Being a Christian, Protestant, Reformed evangelical pastor, I use the modern-day Bible that I bought from the bookstore (New King James and the ESV). These contain what we know as the 66 books of the Bible, the 39 in the Old Testament and the 27 in the New. These books have been placed in a certain order for certain reasons. For instance, the New Testament begins with the four Gospels (Matthew, Mark, Luke, and John). Matthew is placed first because it was considered by the early church to be the most Jewish in its authorship and its audience, so it was placed first. It was considered a bridge to the Old Testament and was considered the first Gospel to be written. Mark was placed second because it was the shortest. Luke was then placed and John was last because it is more theological than chronological. Acts is placed after John, which is somewhat odd because it should be positioned straight after Luke’s gospel, since Luke wrote Acts, and Acts is considered Part II of Acts.
Romans – Philemon comes next in the canon because, being written by Paul, they go from the theologically heaviest (Romans) first and then the longest (1-2 Corinthians) to the shortest (Philemon). (Although Corinthians is placed in the biblical canon before 1-2 Thessalonians, evidence suggests that Thessalonians was written well before Corinthians). James is placed where he is, after Philemon, all by himself because he wrote no other epistle. Hebrews is in an obscure place because the church was divided as to who originally wrote it. Then comes the letters of Peter and then the letters of John before Revelation (since John wrote Revelation).
But what about the Old Testament? Technically in the OT there are not 39 books as much as there are 36 (1 Samuel and 2 Samuel is actually one book in Hebrew, as are Kings and Chronicles). The Jews also read the Bible in a different order. The Old Testament was typically read as follows:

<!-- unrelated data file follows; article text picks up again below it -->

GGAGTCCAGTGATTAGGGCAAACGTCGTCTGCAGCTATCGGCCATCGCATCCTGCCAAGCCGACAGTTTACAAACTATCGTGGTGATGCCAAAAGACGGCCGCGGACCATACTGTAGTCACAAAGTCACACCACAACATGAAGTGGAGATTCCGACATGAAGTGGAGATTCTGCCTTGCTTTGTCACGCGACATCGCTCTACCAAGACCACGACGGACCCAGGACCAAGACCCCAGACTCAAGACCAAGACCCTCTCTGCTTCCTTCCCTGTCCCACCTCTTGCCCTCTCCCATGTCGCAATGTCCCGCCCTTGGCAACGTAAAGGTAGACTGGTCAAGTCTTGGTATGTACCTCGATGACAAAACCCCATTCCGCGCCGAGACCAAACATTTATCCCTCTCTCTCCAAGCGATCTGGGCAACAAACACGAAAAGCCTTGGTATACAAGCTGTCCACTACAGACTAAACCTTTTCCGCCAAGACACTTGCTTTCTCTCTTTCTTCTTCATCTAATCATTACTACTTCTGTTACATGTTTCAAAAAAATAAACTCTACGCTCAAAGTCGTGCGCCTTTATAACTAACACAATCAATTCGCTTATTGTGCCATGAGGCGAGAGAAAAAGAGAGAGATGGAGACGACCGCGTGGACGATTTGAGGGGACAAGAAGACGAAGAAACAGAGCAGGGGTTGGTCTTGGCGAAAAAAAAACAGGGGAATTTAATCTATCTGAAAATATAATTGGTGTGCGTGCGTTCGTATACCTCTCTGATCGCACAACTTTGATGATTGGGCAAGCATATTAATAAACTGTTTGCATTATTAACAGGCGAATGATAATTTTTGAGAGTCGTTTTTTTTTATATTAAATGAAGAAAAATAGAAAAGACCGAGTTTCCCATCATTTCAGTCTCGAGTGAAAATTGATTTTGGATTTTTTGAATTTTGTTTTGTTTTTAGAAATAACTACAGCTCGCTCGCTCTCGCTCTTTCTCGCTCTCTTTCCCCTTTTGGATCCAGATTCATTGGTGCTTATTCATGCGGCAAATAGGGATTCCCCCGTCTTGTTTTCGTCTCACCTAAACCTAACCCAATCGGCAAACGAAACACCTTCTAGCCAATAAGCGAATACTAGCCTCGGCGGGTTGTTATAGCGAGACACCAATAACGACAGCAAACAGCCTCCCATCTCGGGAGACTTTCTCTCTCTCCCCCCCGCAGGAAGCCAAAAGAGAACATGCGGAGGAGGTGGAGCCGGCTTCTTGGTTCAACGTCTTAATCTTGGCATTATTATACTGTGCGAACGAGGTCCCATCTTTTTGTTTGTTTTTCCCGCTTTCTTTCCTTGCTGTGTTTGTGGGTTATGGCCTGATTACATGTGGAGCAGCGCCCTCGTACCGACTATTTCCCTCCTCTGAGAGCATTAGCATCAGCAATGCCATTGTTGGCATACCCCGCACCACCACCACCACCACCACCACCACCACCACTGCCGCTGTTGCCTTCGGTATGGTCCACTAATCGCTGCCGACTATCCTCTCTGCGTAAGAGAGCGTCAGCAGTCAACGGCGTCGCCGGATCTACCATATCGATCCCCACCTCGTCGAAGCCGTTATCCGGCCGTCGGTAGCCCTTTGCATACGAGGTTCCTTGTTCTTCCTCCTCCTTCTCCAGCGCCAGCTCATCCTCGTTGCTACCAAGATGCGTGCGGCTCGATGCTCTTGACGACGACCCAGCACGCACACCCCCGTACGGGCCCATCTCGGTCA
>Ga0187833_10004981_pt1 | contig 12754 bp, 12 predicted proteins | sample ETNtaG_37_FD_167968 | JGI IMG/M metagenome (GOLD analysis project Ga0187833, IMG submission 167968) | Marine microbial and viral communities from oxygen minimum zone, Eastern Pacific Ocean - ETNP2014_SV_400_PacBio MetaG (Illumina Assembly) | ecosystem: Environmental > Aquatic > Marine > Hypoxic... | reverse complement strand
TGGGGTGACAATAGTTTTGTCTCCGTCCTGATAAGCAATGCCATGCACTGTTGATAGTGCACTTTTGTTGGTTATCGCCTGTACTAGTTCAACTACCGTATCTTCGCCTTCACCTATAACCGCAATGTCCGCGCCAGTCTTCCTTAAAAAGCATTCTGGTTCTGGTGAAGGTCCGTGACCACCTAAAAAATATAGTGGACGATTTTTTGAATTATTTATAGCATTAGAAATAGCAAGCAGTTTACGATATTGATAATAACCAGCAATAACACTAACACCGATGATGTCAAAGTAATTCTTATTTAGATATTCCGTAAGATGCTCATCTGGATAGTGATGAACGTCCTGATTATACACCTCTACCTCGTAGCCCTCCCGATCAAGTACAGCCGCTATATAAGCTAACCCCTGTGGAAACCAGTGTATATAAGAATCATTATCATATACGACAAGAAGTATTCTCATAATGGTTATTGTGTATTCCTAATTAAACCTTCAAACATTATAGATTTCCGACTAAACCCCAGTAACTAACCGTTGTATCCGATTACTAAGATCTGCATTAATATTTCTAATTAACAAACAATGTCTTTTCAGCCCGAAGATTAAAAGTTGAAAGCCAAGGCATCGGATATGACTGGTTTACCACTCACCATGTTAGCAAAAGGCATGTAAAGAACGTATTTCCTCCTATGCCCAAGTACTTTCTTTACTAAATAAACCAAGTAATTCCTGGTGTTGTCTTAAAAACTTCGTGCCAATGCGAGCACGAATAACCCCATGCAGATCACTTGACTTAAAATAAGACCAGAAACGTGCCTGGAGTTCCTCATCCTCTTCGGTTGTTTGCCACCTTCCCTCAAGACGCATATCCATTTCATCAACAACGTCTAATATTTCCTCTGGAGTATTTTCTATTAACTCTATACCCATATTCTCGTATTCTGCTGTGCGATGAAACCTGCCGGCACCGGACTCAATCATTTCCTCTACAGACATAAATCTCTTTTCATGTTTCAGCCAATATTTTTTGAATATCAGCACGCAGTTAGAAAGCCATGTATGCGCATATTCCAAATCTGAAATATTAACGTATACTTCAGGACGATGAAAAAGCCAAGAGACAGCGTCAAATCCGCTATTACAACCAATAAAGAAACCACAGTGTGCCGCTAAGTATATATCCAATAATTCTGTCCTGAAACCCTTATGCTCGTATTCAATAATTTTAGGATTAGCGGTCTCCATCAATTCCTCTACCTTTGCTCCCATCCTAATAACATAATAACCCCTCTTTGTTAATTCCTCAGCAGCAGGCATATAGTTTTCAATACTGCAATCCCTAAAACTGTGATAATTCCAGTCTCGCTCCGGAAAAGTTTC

- First of all, Jews read the books of The Law (otherwise known as The Books of Moses, or the Torah), which = Genesis to Deuteronomy.
- Secondly they read the Prophets (or the Neviim), which = The early prophets (Joshua, Judges, 1-2 Samuel and 1-2 Kings), the major prophets (Isaiah, Jeremiah, and Ezekiel), and then the minor prophets, otherwise known as The Twelve (e.g. Hosea, Daniel, Malachi).
- Lastly, they read the Writings (or the Ketuviim), which = the historical books (e.g. Ruth and Nehemiah) and the wisdom book (e.g. Song of Solomon, Job, and Proverbs).
- Notice how the Jews put the Old Testament into three distinct categories of Torah, Neviim, and Ketuviim? When you take the first letters of those words (T-N-K), you make the word ‘Tanak‘. Tanak is actually the name that Jews officially call the Old Testament. (They do not call it “Old” because they do not recognise the New Testament.)
I have put together a summary of the Hebrew Canon Order (in PDF) to demonstrate the order of reading the Old Testament. I personally prefer this kind of order because it improves how you understand the unravelling of the biblical story line. You can, of course, read it in the order of the Bible as you have it now, but this is an alternative that will help you to grasp how the Word of God unfolds.
Here is a suggested Bible reading plan for the Bible over a year; if you wish to do the Old Testament reading in the Jewish order, you just rearrange the plan. You can also do the same thing with the New Testament – why not read the book of Acts right after you’ve read the book of Luke? Why not read Thessalonians before Corinthians?
God bless and happy reading! Pastor Haydn.